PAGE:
Zeke Nnaji Scouting Report

Zeke Nnaji
As a freshman at Arizona, Zeke Nnaji finished in the top 10 of the PAC 12 for true-shooting percentage (63.0), rebounding percentage (15.9), PER (26.1), win shares (2.1), and BPM (8.0). (Photo courtesy of Arizona Athletics)

The University of Arizona has consistently found ways to attract elite talents from around the nation. One of Sean Miller’s latest acquisitions was a former Minnesota Player of the Year and now reigning Pac-12 Rookie of the Year, Zeke Nnaji. Nnaji had the prestige of a top-40 talent in the nation; however, he played at Arizona with the tenacity of a walk-on. During his time with the Wildcats, he posted fourteen double doubles and had three games with twelve or more rebounds.

During his lone season at the University of Arizona, Nnaji posted very impressive numbers. In 32 games, he averaged 16.1 points, 8.6 rebounds, 0.8 assists, and 1.5 combined steals and blocks. Nnaji was also second in Pac-12 offensive rebounding at 3.1,per game, behind future lottery pick, Onyeka Okongwu. Nnaji’s motor shows in his rebounding percentages — he posted an 11.5 offensive rebound percentage and 20.3 defensive rebound percentage. For perspective, Okongwu’s respective numbers were 12.4% and 18.4%, Washington big Isaiah Stewart posted 10.7% and 18.4%, and Minnesota’s Daniel Oturu came in at 12% and 26.1%. There is no doubt that Nnaji has the physical tools and toughness to be an above-average rebounder at the next level.  

Position:PF/CTeam/Class:Arizona  (Fr) 
Height:6’10’’Weight:247 pounds
Wingspan:7’2”Vertical:33’’ standing, 38’’ max
Shot Hand:RightStats:Click Here

As a defender, Nnaji has some work to do. He ball watches quite often, which allows offensive rebounders to maneuver around him. He has the motor to be very good on the defensive boards, but he needs better discipline and awareness.  Another important question is how well he can protect the rim; he is often a step slow on help defense or just is not bulky enough to move the opposition. Of 2020 big men entered into the draft, Nnaji ranks dead last in block percentage at 3.3. The next player is Obi Toppin at 4.1%, while the highest among bigs with at least 15 games played is Onyeka Okongwu at 9.8%. Nnaji does not lack vertical pop and has an average wingspan, but it does not translate to the court. This should be an area of focus for the youngster because the potential to block shots is there. 

Nnaji’s shooting upside is his largest swing skill. This past season, he shot 76 percent from the free-throw line on just over six attempts a game. He made just five of 17 (29%) from beyond the arc, but he was very good inside the 3-point line, making 42 percent of his jumpers.  He gets great elevation on the jumper, the motion is quick for a big, and the release point is high above his head. This element of his game is absolutely essential as it would create other elements of his offense that we have yet to see, such as attacking closeouts. 

The ability to score in the post is one of Nnaji’s most efficient skills, but I worry about the transition to the NBA. At Arizona against other centers at his size, he had trouble creating space due to a couple reasons. For starters, his fadeaways and post moves lack elite separation. Against mismatches, I’m sure he will remain effective, but I don’t think he is a self creator in the post. The other flaw is his frame; he’s not skinny, but he’s not overpowering either, so finding the right physical matchups will help him tremendously.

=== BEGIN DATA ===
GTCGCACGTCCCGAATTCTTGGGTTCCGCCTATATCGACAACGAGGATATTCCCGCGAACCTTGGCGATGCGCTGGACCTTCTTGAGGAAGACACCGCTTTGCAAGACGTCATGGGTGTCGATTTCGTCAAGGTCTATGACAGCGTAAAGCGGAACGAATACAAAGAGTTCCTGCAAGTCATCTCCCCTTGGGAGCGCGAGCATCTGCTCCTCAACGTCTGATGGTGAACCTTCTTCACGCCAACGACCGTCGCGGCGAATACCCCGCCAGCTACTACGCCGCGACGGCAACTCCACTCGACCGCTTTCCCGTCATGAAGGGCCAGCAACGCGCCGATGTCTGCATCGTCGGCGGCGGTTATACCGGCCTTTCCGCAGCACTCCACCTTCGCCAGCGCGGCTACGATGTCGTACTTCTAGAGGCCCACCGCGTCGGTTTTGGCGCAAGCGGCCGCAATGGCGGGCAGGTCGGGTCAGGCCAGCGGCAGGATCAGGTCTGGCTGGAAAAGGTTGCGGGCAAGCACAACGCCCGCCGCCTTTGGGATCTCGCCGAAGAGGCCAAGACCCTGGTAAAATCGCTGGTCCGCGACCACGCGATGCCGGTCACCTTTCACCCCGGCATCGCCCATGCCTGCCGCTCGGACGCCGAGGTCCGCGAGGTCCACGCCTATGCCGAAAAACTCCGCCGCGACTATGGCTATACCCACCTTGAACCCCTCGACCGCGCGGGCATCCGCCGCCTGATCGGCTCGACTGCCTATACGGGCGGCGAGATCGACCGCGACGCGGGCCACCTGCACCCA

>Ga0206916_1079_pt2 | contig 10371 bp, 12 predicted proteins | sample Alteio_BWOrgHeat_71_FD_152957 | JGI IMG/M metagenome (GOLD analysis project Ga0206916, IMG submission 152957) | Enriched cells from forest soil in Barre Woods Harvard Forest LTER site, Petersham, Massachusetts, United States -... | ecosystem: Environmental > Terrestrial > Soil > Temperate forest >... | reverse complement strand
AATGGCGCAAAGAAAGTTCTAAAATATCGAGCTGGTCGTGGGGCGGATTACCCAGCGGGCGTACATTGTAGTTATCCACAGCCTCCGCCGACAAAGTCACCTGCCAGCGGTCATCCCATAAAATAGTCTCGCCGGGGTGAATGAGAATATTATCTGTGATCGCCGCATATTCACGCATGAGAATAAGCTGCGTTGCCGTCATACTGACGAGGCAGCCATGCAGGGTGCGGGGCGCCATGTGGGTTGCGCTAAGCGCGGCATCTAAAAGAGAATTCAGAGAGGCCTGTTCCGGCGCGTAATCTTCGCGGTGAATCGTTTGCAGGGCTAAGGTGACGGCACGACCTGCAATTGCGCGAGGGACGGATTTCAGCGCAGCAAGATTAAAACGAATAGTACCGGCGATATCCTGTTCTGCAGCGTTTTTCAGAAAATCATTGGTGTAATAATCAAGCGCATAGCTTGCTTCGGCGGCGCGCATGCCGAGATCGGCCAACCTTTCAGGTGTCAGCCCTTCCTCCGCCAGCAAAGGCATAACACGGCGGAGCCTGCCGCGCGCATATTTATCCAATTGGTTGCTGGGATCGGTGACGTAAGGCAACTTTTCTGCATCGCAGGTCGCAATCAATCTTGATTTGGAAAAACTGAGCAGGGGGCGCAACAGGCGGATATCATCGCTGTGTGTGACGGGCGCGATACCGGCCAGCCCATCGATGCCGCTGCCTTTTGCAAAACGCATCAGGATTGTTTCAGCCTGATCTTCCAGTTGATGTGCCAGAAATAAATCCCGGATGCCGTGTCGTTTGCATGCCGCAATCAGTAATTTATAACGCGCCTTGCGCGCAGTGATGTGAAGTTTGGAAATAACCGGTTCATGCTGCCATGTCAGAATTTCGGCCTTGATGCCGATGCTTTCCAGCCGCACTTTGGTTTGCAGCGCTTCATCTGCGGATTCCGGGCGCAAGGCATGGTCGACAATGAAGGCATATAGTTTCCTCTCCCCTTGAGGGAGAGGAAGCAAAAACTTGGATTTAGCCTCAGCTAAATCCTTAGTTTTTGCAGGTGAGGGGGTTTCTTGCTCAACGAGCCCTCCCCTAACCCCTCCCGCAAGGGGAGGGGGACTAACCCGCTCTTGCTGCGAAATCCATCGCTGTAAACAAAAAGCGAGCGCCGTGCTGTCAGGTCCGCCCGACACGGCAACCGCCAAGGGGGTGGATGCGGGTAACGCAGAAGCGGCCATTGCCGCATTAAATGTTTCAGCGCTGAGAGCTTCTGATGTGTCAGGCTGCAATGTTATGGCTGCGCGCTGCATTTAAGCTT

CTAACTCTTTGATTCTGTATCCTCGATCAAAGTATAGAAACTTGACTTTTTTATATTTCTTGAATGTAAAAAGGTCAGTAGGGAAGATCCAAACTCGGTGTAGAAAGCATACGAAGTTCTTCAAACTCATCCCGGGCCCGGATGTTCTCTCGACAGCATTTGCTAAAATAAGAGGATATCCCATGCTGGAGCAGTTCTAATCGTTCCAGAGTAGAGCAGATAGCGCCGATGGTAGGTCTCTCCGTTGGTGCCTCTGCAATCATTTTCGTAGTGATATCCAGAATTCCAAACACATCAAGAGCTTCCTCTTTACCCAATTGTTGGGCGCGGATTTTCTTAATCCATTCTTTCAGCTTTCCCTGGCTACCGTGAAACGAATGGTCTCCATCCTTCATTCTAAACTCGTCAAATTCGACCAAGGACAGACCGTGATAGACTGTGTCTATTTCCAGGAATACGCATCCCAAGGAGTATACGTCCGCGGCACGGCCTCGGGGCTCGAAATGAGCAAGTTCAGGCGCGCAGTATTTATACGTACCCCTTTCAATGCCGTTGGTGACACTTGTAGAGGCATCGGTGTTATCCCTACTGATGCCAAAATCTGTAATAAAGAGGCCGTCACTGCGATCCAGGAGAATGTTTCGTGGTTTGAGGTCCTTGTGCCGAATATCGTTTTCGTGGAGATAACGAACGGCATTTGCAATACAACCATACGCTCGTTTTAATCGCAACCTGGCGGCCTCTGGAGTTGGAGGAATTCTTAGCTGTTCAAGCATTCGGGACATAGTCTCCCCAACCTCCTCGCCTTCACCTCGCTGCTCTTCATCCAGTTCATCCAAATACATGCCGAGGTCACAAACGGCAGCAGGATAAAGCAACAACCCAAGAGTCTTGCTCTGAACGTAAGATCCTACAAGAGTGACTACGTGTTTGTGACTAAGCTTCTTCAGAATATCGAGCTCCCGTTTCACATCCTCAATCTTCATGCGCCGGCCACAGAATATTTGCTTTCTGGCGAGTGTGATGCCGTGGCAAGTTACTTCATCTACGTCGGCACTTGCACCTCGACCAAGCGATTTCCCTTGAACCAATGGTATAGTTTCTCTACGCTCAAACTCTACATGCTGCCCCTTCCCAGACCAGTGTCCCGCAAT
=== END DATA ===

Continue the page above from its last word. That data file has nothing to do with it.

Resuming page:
One area that Nnaji absolutely excelled was in transition, where he ranked in the 96th percentile, averaging 1.444 points per possession. He is an excellent rim runner, capable of getting up and down the court in no time. Playing alongside a creator who pushes the pace will make a larger impact on his numbers than we expect at face value.

Zeke Nnaji is an energetic big, with the potential to stretch the floor in due time. He will be an effective offensive rebounder, and has the physical ability to become a great defensive rebounder, but needs to work on his awareness. Maximizing his transition offense is essential for whichever team drafts him; if they play with good pace, and he will get easy buckets on the break.


  • High motor and an excellent offensive rebounder (3.1 per game)
  • Free-throw shooting (76%)
  • Solid physical profile as a defensive 5
  • Elite athlete, featuring outstanding speed and vertical pop for a big
  • Could stretch out shooting to the three-point line; has a quick release and good elevation on jumpers that should allow him to be a consistent spot-up shooter in the NBA
  • Offensive ability off the pick and roll as a rim roller or pick-and-pop option
  • Potential as a rim protector with improved timing
  • Runs the floor well (96th percentile in transition, 1.444 PPP)


  • 3-point shooting — has yet to prove that he can be effective from deep (29% this season)
  • Post play — lacks any consistent hook, fade, or off-hand moves near the rim
  • Playmaking — averaged just 0.8 assists per game, with an A/T ratio of only 0.39 
  • Rim protection — fails to adjust position to stop opposing drives; has the physical tools but does not make quick reads
  • Defensive rebounding — while his defensive rebound rate is not awful, there are a lot of times when he ball watches and/or is overpowered by those crashing the glass
  • Defending in space — vs. the pick & roll, he’ll need to be a drop defender due to a lack of elite lateral quickness 

Stats used in our scouting reports mainly come from Synergy Sports Technology, RealGM.com, and Sports-Reference.com. Other outside sources are noted with links to the source. 


  • Clayton Conover

    Clayton is a contributing writer for Hoops Prospects. He is currently a student at University of Colorado, Denver, where he is majoring in Sports Management . He is also assistant coach for local Denver AAU basketball team, Hoops Academy.